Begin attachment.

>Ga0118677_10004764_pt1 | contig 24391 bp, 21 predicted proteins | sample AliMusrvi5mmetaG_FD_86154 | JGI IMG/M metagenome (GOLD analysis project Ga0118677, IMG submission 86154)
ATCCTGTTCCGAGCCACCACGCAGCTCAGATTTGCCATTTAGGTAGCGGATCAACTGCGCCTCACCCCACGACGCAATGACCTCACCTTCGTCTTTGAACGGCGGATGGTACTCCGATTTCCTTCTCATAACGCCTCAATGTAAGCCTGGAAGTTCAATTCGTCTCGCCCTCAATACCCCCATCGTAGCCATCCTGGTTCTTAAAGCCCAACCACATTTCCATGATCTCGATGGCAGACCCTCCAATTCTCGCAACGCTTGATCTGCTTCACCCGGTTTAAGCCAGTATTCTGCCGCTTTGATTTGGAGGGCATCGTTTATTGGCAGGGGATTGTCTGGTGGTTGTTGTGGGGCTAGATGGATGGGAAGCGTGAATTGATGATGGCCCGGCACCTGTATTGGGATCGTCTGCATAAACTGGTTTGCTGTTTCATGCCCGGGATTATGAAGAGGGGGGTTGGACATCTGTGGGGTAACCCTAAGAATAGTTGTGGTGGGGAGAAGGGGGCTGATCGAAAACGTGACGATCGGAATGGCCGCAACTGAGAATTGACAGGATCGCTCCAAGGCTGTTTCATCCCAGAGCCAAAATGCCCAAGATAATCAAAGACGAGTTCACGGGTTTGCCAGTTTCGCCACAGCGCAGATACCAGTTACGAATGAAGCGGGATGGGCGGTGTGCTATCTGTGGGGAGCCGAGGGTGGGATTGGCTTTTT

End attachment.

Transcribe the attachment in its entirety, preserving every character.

>Ga0118677_10004764_pt1 | contig 24391 bp, 21 predicted proteins | sample AliMusrvi5mmetaG_FD_86154 | JGI IMG/M metagenome (GOLD analysis project Ga0118677, IMG submission 86154)
ATCCTGTTCCGAGCCACCACGCAGCTCAGATTTGCCATTTAGGTAGCGGATCAACTGCGCCTCACCCCACGACGCAATGACCTCACCTTCGTCTTTGAACGGCGGATGGTACTCCGATTTCCTTCTCATAACGCCTCAATGTAAGCCTGGAAGTTCAATTCGTCTCGCCCTCAATACCCCCATCGTAGCCATCCTGGTTCTTAAAGCCCAACCACATTTCCATGATCTCGATGGCAGACCCTCCAATTCTCGCAACGCTTGATCTGCTTCACCCGGTTTAAGCCAGTATTCTGCCGCTTTGATTTGGAGGGCATCGTTTATTGGCAGGGGATTGTCTGGTGGTTGTTGTGGGGCTAGATGGATGGGAAGCGTGAATTGATGATGGCCCGGCACCTGTATTGGGATCGTCTGCATAAACTGGTTTGCTGTTTCATGCCCGGGATTATGAAGAGGGGGGTTGGACATCTGTGGGGTAACCCTAAGAATAGTTGTGGTGGGGAGAAGGGGGCTGATCGAAAACGTGACGATCGGAATGGCCGCAACTGAGAATTGACAGGATCGCTCCAAGGCTGTTTCATCCCAGAGCCAAAATGCCCAAGATAATCAAAGACGAGTTCACGGGTTTGCCAGTTTCGCCACAGCGCAGATACCAGTTACGAATGAAGCGGGATGGGCGGTGTGCTATCTGTGGGGAGCCGAGGGTGGGATTGGCTTTTT